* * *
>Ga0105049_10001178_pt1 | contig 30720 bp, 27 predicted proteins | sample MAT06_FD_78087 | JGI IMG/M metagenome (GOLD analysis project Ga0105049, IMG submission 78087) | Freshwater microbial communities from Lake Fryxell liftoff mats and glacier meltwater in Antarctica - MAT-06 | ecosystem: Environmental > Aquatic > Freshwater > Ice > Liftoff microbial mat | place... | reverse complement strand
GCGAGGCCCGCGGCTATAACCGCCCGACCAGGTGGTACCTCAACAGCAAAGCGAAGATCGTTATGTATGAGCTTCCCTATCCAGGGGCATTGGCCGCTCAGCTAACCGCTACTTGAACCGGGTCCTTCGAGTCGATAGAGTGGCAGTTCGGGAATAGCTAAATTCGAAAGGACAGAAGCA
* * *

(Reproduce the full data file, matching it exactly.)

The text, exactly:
>Ga0105049_10001178_pt1 | contig 30720 bp, 27 predicted proteins | sample MAT06_FD_78087 | JGI IMG/M metagenome (GOLD analysis project Ga0105049, IMG submission 78087) | Freshwater microbial communities from Lake Fryxell liftoff mats and glacier meltwater in Antarctica - MAT-06 | ecosystem: Environmental > Aquatic > Freshwater > Ice > Liftoff microbial mat | place... | reverse complement strand
GCGAGGCCCGCGGCTATAACCGCCCGACCAGGTGGTACCTCAACAGCAAAGCGAAGATCGTTATGTATGAGCTTCCCTATCCAGGGGCATTGGCCGCTCAGCTAACCGCTACTTGAACCGGGTCCTTCGAGTCGATAGAGTGGCAGTTCGGGAATAGCTAAATTCGAAAGGACAGAAGCA